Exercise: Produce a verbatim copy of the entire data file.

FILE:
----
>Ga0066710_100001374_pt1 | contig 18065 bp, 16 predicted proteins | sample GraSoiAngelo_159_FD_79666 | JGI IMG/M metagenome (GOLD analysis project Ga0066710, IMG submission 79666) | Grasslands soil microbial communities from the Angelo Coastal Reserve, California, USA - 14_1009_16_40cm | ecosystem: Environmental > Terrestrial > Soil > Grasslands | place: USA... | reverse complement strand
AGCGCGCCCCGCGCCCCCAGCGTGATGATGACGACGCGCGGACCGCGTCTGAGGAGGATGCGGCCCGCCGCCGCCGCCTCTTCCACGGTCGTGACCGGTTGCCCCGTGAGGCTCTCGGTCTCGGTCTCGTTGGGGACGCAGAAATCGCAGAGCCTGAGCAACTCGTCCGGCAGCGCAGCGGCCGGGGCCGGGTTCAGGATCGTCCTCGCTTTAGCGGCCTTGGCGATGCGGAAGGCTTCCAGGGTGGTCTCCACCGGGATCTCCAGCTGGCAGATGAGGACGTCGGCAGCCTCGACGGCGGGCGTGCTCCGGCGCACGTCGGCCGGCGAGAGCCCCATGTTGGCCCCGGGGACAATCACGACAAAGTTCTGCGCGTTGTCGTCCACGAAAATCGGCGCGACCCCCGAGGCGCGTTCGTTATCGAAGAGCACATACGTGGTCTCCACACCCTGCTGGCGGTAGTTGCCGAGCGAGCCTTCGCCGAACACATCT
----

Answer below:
>Ga0066710_100001374_pt1 | contig 18065 bp, 16 predicted proteins | sample GraSoiAngelo_159_FD_79666 | JGI IMG/M metagenome (GOLD analysis project Ga0066710, IMG submission 79666) | Grasslands soil microbial communities from the Angelo Coastal Reserve, California, USA - 14_1009_16_40cm | ecosystem: Environmental > Terrestrial > Soil > Grasslands | place: USA... | reverse complement strand
AGCGCGCCCCGCGCCCCCAGCGTGATGATGACGACGCGCGGACCGCGTCTGAGGAGGATGCGGCCCGCCGCCGCCGCCTCTTCCACGGTCGTGACCGGTTGCCCCGTGAGGCTCTCGGTCTCGGTCTCGTTGGGGACGCAGAAATCGCAGAGCCTGAGCAACTCGTCCGGCAGCGCAGCGGCCGGGGCCGGGTTCAGGATCGTCCTCGCTTTAGCGGCCTTGGCGATGCGGAAGGCTTCCAGGGTGGTCTCCACCGGGATCTCCAGCTGGCAGATGAGGACGTCGGCAGCCTCGACGGCGGGCGTGCTCCGGCGCACGTCGGCCGGCGAGAGCCCCATGTTGGCCCCGGGGACAATCACGACAAAGTTCTGCGCGTTGTCGTCCACGAAAATCGGCGCGACCCCCGAGGCGCGTTCGTTATCGAAGAGCACATACGTGGTCTCCACACCCTGCTGGCGGTAGTTGCCGAGCGAGCCTTCGCCGAACACATCT